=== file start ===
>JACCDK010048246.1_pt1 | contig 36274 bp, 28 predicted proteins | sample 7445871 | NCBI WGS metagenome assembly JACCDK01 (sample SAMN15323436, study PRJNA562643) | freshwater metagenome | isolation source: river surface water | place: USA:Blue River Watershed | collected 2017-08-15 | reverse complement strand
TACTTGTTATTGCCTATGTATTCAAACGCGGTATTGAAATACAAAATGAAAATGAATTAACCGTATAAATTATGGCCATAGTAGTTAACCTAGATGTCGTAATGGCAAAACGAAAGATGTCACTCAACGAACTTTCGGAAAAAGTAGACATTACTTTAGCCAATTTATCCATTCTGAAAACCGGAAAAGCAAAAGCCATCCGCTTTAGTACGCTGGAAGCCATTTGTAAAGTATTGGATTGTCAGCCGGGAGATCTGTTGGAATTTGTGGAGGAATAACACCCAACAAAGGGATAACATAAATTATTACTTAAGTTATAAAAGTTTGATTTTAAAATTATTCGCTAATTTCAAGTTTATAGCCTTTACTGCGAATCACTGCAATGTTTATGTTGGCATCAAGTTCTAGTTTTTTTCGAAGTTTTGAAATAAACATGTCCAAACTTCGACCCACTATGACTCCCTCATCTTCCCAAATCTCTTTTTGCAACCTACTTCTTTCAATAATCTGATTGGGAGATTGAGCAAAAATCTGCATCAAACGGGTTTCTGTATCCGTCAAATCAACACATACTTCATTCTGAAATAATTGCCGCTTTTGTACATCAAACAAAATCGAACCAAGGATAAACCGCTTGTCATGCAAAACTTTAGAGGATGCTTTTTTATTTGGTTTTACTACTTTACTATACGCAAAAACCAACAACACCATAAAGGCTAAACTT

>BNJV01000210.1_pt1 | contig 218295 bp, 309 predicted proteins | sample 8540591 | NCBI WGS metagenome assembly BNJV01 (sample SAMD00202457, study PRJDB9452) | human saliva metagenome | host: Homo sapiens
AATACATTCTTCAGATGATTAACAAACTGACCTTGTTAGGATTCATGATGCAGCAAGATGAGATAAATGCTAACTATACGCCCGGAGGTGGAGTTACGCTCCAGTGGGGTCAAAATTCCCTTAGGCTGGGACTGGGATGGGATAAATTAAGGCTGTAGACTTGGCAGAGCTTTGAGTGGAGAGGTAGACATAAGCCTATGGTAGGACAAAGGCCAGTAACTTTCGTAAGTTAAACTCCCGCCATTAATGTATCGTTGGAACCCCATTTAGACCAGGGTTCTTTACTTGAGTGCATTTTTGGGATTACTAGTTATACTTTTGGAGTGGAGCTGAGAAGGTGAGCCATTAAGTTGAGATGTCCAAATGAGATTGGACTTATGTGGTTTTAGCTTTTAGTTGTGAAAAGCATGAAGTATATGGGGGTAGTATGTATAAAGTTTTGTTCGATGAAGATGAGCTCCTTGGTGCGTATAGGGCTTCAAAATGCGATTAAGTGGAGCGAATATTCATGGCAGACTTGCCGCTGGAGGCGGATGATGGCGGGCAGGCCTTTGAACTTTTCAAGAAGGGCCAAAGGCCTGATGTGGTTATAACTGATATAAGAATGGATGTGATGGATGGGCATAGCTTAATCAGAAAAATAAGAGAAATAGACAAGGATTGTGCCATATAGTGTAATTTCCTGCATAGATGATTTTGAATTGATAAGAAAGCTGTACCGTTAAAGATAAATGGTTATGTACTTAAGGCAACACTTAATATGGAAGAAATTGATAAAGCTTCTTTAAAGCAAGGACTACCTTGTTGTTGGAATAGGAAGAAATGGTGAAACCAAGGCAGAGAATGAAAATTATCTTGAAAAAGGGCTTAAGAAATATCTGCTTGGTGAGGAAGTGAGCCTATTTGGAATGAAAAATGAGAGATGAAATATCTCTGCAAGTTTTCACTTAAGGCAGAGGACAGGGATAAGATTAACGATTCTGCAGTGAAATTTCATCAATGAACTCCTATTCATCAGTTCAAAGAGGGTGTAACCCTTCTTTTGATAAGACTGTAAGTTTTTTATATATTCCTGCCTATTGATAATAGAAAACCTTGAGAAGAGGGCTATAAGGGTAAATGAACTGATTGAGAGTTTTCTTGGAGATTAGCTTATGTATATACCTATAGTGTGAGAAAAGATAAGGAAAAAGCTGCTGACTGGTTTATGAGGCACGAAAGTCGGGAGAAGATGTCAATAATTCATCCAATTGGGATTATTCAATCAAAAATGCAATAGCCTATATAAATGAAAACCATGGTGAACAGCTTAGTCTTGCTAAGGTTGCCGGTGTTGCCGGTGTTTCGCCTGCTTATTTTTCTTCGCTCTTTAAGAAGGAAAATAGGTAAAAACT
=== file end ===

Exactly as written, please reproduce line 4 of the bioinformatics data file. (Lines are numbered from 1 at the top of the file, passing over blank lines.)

AATACATTCTTCAGATGATTAACAAACTGACCTTGTTAGGATTCATGATGCAGCAAGATGAGATAAATGCTAACTATACGCCCGGAGGTGGAGTTACGCTCCAGTGGGGTCAAAATTCCCTTAGGCTGGGACTGGGATGGGATAAATTAAGGCTGTAGACTTGGCAGAGCTTTGAGTGGAGAGGTAGACATAAGCCTATGGTAGGACAAAGGCCAGTAACTTTCGTAAGTTAAACTCCCGCCATTAATGTATCGTTGGAACCCCATTTAGACCAGGGTTCTTTACTTGAGTGCATTTTTGGGATTACTAGTTATACTTTTGGAGTGGAGCTGAGAAGGTGAGCCATTAAGTTGAGATGTCCAAATGAGATTGGACTTATGTGGTTTTAGCTTTTAGTTGTGAAAAGCATGAAGTATATGGGGGTAGTATGTATAAAGTTTTGTTCGATGAAGATGAGCTCCTTGGTGCGTATAGGGCTTCAAAATGCGATTAAGTGGAGCGAATATTCATGGCAGACTTGCCGCTGGAGGCGGATGATGGCGGGCAGGCCTTTGAACTTTTCAAGAAGGGCCAAAGGCCTGATGTGGTTATAACTGATATAAGAATGGATGTGATGGATGGGCATAGCTTAATCAGAAAAATAAGAGAAATAGACAAGGATTGTGCCATATAGTGTAATTTCCTGCATAGATGATTTTGAATTGATAAGAAAGCTGTACCGTTAAAGATAAATGGTTATGTACTTAAGGCAACACTTAATATGGAAGAAATTGATAAAGCTTCTTTAAAGCAAGGACTACCTTGTTGTTGGAATAGGAAGAAATGGTGAAACCAAGGCAGAGAATGAAAATTATCTTGAAAAAGGGCTTAAGAAATATCTGCTTGGTGAGGAAGTGAGCCTATTTGGAATGAAAAATGAGAGATGAAATATCTCTGCAAGTTTTCACTTAAGGCAGAGGACAGGGATAAGATTAACGATTCTGCAGTGAAATTTCATCAATGAACTCCTATTCATCAGTTCAAAGAGGGTGTAACCCTTCTTTTGATAAGACTGTAAGTTTTTTATATATTCCTGCCTATTGATAATAGAAAACCTTGAGAAGAGGGCTATAAGGGTAAATGAACTGATTGAGAGTTTTCTTGGAGATTAGCTTATGTATATACCTATAGTGTGAGAAAAGATAAGGAAAAAGCTGCTGACTGGTTTATGAGGCACGAAAGTCGGGAGAAGATGTCAATAATTCATCCAATTGGGATTATTCAATCAAAAATGCAATAGCCTATATAAATGAAAACCATGGTGAACAGCTTAGTCTTGCTAAGGTTGCCGGTGTTGCCGGTGTTTCGCCTGCTTATTTTTCTTCGCTCTTTAAGAAGGAAAATAGGTAAAAACT